On Landscape Painting

Elizabeth Sims

The rock sits in a high saddle between peaks of the eastern Sierra Nevada, its surface a star field of night colors rivered with veins of quartz. Seated there above the world, it seems to breathe as I sit beside it. When I press my palm against its flesh, it releases slivers of last night’s ice to melt against my skin.

Hidden in the desire to know is the wanting to be known. I look until I can parse the suede dapple of lichen from the rock’s speckled crust, then the black lichen from the gold. Beneath it, the feldspar from the mica. I see the scars of separation on it, and the places where it’s been smoothed. I hear the wind sing round its body, carrying parts of it away. I watch while the sun passes overhead, slowly rearranging the shadows on its face until its features change and change again.

This confederation of fungus and shadow, time and pressure, water and wind: once it was thrust very, very slowly through the earth’s crust and into the atmosphere. Once it was a piece of mountainside emerged with a crack to come tumbling—perhaps yesterday or a million years ago—to rest here, shedding atoms by the second, just pre-pebbles; past and future dust.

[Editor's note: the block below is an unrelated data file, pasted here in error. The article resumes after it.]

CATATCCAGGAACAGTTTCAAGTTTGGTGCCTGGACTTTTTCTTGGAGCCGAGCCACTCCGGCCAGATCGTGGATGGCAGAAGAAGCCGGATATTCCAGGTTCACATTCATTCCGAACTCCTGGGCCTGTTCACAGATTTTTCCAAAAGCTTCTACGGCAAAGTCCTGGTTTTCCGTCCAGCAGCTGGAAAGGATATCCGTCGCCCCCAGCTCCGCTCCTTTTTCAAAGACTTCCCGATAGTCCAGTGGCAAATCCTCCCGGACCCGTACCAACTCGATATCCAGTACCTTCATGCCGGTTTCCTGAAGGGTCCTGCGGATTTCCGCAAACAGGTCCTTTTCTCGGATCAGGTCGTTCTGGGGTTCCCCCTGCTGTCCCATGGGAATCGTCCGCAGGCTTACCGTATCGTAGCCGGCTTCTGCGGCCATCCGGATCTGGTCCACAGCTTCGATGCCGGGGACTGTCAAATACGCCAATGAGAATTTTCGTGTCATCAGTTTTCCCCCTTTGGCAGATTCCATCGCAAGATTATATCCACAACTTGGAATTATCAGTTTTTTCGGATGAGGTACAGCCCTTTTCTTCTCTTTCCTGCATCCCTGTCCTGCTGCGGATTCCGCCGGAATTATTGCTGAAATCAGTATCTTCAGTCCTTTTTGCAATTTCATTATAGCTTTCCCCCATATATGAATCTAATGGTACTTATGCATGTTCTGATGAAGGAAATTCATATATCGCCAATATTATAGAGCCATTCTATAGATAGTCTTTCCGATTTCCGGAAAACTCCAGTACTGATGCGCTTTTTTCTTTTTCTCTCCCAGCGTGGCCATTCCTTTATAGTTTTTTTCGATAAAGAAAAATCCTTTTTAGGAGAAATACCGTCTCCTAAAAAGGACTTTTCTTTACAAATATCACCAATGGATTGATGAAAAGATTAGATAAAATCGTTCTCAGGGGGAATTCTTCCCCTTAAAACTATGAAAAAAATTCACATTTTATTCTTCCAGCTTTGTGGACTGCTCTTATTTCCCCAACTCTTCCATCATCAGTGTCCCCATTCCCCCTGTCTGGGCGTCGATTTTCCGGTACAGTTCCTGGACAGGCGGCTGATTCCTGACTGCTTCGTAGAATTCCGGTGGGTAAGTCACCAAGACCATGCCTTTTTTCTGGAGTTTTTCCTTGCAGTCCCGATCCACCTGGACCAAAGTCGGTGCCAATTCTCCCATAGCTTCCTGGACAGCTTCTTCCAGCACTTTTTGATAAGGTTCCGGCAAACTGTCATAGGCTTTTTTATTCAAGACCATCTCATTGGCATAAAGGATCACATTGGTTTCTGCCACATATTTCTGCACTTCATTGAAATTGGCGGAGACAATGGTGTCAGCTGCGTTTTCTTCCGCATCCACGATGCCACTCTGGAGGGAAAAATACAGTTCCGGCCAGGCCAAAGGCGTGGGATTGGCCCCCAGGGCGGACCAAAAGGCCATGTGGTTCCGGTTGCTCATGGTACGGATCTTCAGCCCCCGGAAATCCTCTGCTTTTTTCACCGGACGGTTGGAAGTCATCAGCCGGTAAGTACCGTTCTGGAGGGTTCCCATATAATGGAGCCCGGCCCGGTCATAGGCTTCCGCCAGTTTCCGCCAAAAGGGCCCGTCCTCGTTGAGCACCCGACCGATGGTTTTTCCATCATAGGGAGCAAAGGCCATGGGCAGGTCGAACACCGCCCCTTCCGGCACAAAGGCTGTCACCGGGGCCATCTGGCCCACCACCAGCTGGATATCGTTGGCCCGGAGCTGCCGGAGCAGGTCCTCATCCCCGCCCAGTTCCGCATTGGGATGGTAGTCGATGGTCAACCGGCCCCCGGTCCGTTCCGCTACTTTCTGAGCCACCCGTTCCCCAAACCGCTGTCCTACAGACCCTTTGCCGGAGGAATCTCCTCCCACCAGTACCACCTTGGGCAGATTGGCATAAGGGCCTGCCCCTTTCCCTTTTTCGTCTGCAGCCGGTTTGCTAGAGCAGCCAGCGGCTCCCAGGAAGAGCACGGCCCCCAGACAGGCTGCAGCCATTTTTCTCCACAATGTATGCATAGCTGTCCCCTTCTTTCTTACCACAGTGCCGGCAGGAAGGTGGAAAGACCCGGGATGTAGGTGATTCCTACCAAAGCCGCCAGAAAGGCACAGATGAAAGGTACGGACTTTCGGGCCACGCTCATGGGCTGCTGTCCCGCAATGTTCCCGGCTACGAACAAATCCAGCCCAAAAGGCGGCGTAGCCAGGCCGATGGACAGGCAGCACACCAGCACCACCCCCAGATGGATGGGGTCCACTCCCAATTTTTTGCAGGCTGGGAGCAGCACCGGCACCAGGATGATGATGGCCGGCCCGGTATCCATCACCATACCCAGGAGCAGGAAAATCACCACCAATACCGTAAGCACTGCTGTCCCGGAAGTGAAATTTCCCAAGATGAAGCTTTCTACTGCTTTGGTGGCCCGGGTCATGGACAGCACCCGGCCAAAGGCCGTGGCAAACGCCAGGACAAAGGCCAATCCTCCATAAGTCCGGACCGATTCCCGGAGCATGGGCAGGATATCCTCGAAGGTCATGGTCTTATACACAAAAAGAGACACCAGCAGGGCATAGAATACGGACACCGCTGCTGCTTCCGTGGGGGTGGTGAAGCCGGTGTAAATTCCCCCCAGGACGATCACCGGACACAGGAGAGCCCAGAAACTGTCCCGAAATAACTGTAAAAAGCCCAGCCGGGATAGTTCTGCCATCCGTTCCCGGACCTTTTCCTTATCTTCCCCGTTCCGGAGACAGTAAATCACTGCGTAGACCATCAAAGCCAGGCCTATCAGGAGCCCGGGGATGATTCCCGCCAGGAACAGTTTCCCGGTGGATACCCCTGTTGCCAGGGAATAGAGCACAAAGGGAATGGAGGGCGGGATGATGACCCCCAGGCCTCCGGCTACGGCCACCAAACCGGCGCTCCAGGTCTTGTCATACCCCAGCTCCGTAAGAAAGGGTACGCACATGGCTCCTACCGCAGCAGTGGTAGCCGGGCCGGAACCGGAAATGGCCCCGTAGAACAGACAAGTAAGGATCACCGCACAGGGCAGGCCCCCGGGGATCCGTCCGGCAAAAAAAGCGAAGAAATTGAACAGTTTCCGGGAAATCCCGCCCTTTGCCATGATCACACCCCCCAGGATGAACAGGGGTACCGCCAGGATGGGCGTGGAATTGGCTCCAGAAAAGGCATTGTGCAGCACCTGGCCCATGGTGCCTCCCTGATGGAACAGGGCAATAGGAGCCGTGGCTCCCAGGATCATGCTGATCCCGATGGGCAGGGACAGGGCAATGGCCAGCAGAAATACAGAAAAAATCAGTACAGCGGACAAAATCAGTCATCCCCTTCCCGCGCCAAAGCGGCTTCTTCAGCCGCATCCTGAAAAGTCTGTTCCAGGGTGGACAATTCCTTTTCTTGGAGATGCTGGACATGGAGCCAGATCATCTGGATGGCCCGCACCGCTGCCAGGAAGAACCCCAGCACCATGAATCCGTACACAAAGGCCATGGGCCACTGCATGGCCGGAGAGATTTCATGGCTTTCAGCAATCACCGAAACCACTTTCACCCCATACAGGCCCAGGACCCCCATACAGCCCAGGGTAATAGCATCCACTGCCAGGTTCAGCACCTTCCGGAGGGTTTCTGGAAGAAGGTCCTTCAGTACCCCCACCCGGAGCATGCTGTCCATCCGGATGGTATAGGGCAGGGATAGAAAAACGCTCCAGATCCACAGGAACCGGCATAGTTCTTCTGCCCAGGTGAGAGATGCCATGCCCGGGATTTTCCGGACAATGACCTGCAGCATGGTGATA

I can’t really imagine this thing in front of me. It is multitudes divided by infinity, which maybe equals time. I take a picture and capture an eighth of a second of its western exposure.

In the studio, I look at this picture. I mark out the rock’s contour, and block in its attributes to proportion; the planes where it sheared off from whatever it was before, the crumbly bits and grain of silica, and the waves of compressed strata—each layer a canyon wall, a glacial basin, a riverbed it used to be. As I work, it metastasizes, the nitty gritty of it delta-ing away from me. Just a floodplain of impressions, now becoming interpretations, inventions. What’s left are just the rock’s interventions upon me. My mind takes on its blankness. My marks, its indelibility.

The painting becomes itself. It doesn’t look like its subject, but like echoes sent between us, layered into a new sound that hangs in the air full of touch and invisibility.

I don’t know my collaborator any better. Our meeting generates more mystery, more otherness. Through my work, the world just goes strange again, and so do I. This is my ritual; to try to know the rock more and end up knowing myself less. This is our kinship: two unknowable things in a state of becoming and coming undone, colliding in the dark.


Elizabeth Sims sitting underneath her artwork

Elizabeth Sims is an artist, writer, and fifth-generation Californian. Her work examines the intersection between prefigurative politics and the landscape of the American West. Currently, her work is on view in the California Governor's Mansion through 2021 for the exhibition, Eureka! Creativity in California: Artists of the Golden State.


Artwork/Header Image:

Detail, “In the Ninth Year, When the Gaze Became the Wall (Daruma),” graphite on paper, 44” x 30”